Yesterday, Senator Frank Lautenberg died. While I doubt there was anything politically speaking we agreed on, I still respected the man’s commitment to our home state (New Jersey) and country. When I posted those thoughts on Facebook, I was blasted by a sizable number of my friends for memorializing a liberal Democrat. The commentators disparaged him for everything from “spitting on his oath of office” and “attempting to overturn the Constitution” to being an “outright fraud” or “typically corrupt NJ politician.”
Those last two made me stop and think for a moment. Had Lautenberg ever been associated with any sort of corruption or abuse of of his office? The answer is no, and that is saying something for a New Jersey politician. The only association with scandal in his 30+ years of public service is that he replaced a Senator who was convicted for his role in Abscam. Was he a classic liberal? Yes. Corrupt. No.
But why the vilification of a man whose biography is the epitome of the classic American success story? Within the answer to that question lies the answer to much of what ails our political system today. And the answer is not a matter of liberal or conservative principles, but rather what defines those principles in the 2010’s. Undergirding those definitions is not racism (though it is always an undercurrent) or sexism, but ageism.
A little relevant history is probably in order here. I was born in 1965. This makes me either an old Gen X’er or young Baby Boomer, according to demographers. Frank Lautenberg was born in 1924, making him a member of the “Greatest Generation.” Now stop to consider what those demographic distinctions mean, politically speaking. Senator Lautenberg would have been in kindergarten at the start of the Great Depression. By the time he was entering his junior year in high school, Germany was invading Poland and World War II was underway. After a youth of watching New Deal programs like the WPA and CCC save his hometown from disappearing from the map, his young adulthood would be spent fighting the Nazi’s. He would spend the rest of his twenties attending college under the GI Bill. In his 30’s, government programs helped him found ADP – and government contracts helped him grow ADP into the world’s largest payroll processing company.
In contrast, my youth was dominated by the debacle of the Vietnam War and shame of Watergate. The economic stagflation of the Carter years ended with the ignominy of the Iranian Embassy. After my time in the Marines, there wasn’t a GI Bill – it had been replaced by the Veteran’s Education Assistance Program (VEAP), which paid for one semester of college. My first business wasn’t assisted by the government; rather I spent more time than I really had ensuring I wasn’t running afoul of some obscure regulation or another (something that still plagues entrepreneurs to this day.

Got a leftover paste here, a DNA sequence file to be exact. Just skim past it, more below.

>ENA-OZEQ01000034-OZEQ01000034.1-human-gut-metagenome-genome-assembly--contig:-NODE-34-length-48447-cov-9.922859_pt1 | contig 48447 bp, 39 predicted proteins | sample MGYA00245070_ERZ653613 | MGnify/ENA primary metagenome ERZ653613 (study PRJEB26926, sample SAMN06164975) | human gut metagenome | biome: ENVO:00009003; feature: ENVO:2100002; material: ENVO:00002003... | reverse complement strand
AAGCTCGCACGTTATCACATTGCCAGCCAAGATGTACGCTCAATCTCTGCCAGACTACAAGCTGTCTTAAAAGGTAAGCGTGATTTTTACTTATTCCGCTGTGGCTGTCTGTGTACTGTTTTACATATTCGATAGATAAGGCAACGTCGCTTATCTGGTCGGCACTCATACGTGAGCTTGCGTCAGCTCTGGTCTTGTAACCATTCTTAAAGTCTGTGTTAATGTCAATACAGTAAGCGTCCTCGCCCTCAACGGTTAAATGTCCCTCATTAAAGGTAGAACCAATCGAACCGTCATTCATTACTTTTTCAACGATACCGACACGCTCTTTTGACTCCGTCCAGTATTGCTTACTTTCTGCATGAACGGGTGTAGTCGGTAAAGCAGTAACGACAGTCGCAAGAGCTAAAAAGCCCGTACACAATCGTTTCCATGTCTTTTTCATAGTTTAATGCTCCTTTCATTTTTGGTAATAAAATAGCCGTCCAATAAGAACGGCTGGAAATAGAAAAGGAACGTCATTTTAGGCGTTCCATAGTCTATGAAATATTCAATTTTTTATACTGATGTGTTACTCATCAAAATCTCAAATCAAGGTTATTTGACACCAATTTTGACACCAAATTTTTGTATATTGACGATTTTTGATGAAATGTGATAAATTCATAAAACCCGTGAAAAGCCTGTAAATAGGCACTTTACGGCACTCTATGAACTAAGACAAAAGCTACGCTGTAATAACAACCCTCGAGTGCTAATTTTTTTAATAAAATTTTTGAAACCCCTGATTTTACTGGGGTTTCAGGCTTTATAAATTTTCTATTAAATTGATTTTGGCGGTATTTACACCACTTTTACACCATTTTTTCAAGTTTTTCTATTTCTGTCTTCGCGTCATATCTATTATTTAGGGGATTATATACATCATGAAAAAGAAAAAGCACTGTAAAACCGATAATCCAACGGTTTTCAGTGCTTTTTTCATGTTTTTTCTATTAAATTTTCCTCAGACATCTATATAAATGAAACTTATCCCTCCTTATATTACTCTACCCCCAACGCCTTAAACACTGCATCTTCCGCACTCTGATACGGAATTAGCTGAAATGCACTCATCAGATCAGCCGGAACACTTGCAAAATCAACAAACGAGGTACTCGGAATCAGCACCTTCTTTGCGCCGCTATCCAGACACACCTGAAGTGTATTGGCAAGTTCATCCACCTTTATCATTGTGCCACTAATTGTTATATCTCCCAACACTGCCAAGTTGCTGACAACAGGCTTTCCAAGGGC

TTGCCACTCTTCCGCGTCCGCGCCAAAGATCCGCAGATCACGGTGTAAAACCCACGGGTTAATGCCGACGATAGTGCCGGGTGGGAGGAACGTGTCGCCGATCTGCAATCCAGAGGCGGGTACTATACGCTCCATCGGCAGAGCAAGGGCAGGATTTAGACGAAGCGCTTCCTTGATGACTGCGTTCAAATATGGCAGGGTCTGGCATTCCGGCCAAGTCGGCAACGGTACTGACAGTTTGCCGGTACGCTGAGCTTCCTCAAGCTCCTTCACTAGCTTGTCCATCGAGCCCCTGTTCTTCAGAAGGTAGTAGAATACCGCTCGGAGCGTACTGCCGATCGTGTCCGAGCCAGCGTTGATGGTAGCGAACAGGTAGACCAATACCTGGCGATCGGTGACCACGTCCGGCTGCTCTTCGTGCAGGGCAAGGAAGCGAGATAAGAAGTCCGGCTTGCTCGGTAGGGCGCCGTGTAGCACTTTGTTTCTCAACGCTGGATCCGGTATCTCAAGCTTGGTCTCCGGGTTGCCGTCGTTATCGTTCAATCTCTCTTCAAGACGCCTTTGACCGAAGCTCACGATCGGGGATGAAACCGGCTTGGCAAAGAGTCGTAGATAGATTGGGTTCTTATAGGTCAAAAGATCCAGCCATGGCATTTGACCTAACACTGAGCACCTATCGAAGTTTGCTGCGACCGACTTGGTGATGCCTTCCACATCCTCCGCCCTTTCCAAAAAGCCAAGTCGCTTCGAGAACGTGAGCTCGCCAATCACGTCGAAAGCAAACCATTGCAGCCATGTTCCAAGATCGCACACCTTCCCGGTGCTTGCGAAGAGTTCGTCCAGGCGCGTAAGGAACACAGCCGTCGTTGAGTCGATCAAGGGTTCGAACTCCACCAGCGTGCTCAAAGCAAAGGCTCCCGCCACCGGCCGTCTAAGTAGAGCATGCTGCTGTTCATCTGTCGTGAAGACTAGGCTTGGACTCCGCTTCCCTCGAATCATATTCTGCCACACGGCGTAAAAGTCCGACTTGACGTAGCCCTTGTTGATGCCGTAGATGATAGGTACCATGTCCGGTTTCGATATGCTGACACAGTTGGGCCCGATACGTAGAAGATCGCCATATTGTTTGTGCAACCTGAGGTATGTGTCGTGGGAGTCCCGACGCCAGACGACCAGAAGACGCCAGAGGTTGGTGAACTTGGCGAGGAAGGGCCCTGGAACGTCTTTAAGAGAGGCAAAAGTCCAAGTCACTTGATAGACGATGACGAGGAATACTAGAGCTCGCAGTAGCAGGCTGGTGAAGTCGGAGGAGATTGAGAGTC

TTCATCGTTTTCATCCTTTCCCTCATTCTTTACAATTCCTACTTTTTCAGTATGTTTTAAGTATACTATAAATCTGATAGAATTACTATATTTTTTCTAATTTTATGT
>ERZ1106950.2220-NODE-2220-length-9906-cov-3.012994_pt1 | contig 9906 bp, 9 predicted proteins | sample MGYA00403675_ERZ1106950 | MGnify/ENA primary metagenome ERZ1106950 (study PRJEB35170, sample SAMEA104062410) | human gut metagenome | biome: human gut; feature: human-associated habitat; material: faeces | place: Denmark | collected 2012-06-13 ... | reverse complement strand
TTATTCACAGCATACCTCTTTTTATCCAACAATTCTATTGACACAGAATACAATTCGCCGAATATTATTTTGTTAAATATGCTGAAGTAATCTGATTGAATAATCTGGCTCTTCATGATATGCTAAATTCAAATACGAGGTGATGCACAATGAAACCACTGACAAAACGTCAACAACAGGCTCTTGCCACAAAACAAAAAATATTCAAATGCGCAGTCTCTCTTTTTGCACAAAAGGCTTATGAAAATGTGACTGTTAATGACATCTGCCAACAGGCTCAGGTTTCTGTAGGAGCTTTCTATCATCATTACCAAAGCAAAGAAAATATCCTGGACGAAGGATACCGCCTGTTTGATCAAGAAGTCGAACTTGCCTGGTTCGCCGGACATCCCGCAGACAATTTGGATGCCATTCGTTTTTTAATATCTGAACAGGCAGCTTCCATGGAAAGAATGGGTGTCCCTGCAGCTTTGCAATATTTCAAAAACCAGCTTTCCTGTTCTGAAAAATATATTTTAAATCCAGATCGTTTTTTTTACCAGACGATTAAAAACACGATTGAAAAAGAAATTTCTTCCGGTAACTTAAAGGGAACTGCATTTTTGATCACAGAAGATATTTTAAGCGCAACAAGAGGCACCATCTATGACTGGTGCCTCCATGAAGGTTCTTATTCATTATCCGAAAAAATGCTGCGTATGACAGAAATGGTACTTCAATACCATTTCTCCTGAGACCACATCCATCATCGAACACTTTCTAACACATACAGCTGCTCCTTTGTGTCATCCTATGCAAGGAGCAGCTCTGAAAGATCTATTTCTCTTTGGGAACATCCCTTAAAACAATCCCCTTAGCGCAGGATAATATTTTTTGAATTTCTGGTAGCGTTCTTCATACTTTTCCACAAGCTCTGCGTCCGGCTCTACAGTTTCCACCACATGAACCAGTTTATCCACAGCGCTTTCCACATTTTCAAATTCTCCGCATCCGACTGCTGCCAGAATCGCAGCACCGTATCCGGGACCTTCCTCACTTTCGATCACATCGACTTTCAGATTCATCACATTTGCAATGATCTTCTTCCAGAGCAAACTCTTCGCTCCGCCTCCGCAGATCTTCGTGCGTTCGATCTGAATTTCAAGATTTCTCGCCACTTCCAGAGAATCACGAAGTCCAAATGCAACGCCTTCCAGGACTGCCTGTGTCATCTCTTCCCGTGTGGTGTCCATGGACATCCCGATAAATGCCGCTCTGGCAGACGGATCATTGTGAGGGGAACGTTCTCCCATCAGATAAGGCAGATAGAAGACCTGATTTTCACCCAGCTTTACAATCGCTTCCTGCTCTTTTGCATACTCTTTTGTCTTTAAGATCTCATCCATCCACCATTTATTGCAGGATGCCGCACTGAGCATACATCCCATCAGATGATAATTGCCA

In short, Frank Lautenberg witnessed an activist government that worked to improve lives, that won the most critical war of the pre-nuclear age and that literally saved the world. As Robert Samuelson points out in this op-ed, I grew up witnessing an activist government with rampant corruption, rife with incompetence, incapable of managing even a comparatively small crisis. Lautenberg’s political views were largely shaped by watching a government managed economy, that while imperfect, at least managed to make poverty tolerable. Mine are the result of watching a government managed economy that has eroded the earning and savings power of it’s citizens and thrown millions into poverty (see chart below).
This clash on the views of the efficacy of Big Government is at the heart of the the turmoil within the Republican party. Baby Boomers, such as John McCain, Mitch McConnell and John Boehner share the view that Big Government isn’t inherently bad – just that our current government is poorly managed. The Gen X’ers (Rand Paul, Ted Cruz, Mike Lee, Marco Rubio, etc) simply believe that government has grown too large and unwieldy – or as Samuelson put it, government has “bitten off more than it can chew.” Democrats have largely staved off this demographic upheaval because (a) the vast majority of their Congressional Leadership is comprised of people over 70 and (b) the current President is also an unabashed liberal. The clash of identities that marked the Clinton presidency (Clinton, while more liberal than his Republican counterparts, certainly isn’t as far to the left as the current president).
So how does this story end? It can only end one way, and that’s also a result of demographics. The old standard bearers will eventually die off, leaving the Gen X (and eventually, Millenials) in charge of the Republican brand. Although my friends on the left probably do not want to hear this, eventually the liberal wing of the Democrat party will also die off (liberals are a declining percentage of the population, as recently as last year’s elections only 24% of the electorate declared themselves as “liberal” or “progressive”). That will leave the more conservative DLC wing in command. Future arguments will focus entirely on what role is appropriate for the federal government in our republic, not the size or machinations of said government.
And that is a good thing.